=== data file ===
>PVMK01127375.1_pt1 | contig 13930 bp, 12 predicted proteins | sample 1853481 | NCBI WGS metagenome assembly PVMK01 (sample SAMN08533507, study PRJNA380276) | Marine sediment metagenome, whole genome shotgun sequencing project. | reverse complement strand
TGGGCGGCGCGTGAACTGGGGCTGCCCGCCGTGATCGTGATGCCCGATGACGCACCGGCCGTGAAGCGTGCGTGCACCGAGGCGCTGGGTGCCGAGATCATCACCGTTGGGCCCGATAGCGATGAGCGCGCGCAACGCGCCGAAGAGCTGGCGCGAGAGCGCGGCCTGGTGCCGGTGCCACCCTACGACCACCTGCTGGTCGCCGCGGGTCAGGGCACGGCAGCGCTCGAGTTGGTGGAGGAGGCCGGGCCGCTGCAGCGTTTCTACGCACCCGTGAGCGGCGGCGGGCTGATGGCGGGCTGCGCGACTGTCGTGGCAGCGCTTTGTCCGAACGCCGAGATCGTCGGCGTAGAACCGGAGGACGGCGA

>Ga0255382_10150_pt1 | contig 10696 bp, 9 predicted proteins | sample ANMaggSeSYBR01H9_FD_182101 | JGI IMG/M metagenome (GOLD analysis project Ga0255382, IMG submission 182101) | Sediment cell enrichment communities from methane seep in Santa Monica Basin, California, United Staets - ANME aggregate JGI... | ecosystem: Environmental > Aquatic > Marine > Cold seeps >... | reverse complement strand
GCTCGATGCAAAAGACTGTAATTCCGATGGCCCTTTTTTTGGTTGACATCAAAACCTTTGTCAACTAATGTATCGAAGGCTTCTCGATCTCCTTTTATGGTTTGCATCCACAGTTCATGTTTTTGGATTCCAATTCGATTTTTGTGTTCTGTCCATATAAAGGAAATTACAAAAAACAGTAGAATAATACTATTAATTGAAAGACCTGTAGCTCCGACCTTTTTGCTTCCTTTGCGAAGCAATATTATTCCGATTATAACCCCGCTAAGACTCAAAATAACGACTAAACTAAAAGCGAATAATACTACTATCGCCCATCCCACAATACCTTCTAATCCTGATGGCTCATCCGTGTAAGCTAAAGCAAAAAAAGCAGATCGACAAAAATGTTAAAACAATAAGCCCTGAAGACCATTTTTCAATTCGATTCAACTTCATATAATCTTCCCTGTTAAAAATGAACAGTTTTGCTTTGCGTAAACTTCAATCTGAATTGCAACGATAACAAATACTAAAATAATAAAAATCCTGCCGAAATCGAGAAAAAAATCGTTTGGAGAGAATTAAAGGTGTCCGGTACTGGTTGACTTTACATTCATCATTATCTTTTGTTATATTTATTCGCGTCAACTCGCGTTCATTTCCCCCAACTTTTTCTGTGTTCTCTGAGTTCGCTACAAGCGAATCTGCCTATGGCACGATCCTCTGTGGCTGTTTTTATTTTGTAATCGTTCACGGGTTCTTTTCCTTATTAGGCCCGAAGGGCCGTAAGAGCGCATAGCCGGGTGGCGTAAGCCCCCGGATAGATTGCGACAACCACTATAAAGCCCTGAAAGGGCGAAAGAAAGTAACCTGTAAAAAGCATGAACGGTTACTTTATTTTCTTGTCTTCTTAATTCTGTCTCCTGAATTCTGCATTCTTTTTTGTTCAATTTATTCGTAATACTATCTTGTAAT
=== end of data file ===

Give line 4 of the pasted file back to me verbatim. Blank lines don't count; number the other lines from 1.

GCTCGATGCAAAAGACTGTAATTCCGATGGCCCTTTTTTTGGTTGACATCAAAACCTTTGTCAACTAATGTATCGAAGGCTTCTCGATCTCCTTTTATGGTTTGCATCCACAGTTCATGTTTTTGGATTCCAATTCGATTTTTGTGTTCTGTCCATATAAAGGAAATTACAAAAAACAGTAGAATAATACTATTAATTGAAAGACCTGTAGCTCCGACCTTTTTGCTTCCTTTGCGAAGCAATATTATTCCGATTATAACCCCGCTAAGACTCAAAATAACGACTAAACTAAAAGCGAATAATACTACTATCGCCCATCCCACAATACCTTCTAATCCTGATGGCTCATCCGTGTAAGCTAAAGCAAAAAAAGCAGATCGACAAAAATGTTAAAACAATAAGCCCTGAAGACCATTTTTCAATTCGATTCAACTTCATATAATCTTCCCTGTTAAAAATGAACAGTTTTGCTTTGCGTAAACTTCAATCTGAATTGCAACGATAACAAATACTAAAATAATAAAAATCCTGCCGAAATCGAGAAAAAAATCGTTTGGAGAGAATTAAAGGTGTCCGGTACTGGTTGACTTTACATTCATCATTATCTTTTGTTATATTTATTCGCGTCAACTCGCGTTCATTTCCCCCAACTTTTTCTGTGTTCTCTGAGTTCGCTACAAGCGAATCTGCCTATGGCACGATCCTCTGTGGCTGTTTTTATTTTGTAATCGTTCACGGGTTCTTTTCCTTATTAGGCCCGAAGGGCCGTAAGAGCGCATAGCCGGGTGGCGTAAGCCCCCGGATAGATTGCGACAACCACTATAAAGCCCTGAAAGGGCGAAAGAAAGTAACCTGTAAAAAGCATGAACGGTTACTTTATTTTCTTGTCTTCTTAATTCTGTCTCCTGAATTCTGCATTCTTTTTTGTTCAATTTATTCGTAATACTATCTTGTAAT